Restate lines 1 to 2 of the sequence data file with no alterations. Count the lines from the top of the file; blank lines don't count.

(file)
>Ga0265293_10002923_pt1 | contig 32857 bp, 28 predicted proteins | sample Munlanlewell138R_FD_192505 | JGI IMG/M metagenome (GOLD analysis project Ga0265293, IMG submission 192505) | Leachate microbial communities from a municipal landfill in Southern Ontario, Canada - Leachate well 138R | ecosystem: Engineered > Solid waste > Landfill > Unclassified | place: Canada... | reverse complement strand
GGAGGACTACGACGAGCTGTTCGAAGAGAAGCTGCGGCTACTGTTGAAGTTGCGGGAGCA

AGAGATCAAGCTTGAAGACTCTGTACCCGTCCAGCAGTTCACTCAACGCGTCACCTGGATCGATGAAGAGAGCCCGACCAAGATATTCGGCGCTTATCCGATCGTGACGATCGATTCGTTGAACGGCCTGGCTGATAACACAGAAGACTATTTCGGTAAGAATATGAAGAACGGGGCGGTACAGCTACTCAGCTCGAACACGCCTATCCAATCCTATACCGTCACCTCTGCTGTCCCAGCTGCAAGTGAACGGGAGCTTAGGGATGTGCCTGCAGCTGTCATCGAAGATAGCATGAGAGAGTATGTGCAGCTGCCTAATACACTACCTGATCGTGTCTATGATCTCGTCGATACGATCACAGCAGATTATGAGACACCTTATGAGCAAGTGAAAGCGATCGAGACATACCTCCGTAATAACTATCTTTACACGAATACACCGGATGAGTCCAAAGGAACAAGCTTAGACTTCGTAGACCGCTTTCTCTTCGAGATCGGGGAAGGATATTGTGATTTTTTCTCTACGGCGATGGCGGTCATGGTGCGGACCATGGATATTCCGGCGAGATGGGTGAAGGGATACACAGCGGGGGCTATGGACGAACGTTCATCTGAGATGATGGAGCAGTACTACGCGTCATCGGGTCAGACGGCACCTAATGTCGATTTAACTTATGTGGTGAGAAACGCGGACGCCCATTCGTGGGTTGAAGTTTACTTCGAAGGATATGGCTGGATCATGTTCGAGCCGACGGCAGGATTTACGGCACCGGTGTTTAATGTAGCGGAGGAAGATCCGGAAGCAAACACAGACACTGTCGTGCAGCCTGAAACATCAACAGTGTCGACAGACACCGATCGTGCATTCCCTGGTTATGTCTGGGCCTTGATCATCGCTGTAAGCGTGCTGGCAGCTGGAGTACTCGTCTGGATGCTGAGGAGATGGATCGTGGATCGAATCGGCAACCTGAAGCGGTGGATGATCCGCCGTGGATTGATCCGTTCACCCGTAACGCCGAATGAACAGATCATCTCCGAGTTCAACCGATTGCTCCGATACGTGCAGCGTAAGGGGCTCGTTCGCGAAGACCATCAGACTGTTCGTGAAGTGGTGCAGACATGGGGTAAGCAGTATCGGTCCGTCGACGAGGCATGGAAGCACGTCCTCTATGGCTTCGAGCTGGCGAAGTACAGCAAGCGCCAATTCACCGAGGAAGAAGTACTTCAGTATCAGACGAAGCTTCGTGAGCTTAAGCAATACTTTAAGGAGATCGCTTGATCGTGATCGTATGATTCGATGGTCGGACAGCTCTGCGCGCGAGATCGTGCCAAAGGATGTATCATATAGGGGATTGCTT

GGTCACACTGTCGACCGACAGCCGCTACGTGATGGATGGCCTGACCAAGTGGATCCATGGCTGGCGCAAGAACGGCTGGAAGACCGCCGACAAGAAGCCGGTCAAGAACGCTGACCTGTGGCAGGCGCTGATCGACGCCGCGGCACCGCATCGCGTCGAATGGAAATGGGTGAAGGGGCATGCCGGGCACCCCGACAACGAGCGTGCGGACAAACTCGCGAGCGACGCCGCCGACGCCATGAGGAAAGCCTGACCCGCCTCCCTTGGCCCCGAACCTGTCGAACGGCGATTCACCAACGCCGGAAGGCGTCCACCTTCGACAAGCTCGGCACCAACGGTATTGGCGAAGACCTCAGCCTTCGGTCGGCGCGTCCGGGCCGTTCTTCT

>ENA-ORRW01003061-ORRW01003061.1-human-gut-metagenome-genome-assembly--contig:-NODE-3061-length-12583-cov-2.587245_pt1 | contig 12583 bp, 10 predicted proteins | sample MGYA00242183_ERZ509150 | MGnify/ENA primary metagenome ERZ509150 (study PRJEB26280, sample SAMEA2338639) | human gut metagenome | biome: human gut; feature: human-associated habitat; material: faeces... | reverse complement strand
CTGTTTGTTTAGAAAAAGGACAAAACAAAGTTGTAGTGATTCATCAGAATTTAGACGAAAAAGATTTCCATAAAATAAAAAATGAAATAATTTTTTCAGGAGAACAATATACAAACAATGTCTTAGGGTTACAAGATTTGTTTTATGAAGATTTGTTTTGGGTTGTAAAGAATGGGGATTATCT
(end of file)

>Ga0265293_10002923_pt1 | contig 32857 bp, 28 predicted proteins | sample Munlanlewell138R_FD_192505 | JGI IMG/M metagenome (GOLD analysis project Ga0265293, IMG submission 192505) | Leachate microbial communities from a municipal landfill in Southern Ontario, Canada - Leachate well 138R | ecosystem: Engineered > Solid waste > Landfill > Unclassified | place: Canada... | reverse complement strand
GGAGGACTACGACGAGCTGTTCGAAGAGAAGCTGCGGCTACTGTTGAAGTTGCGGGAGCA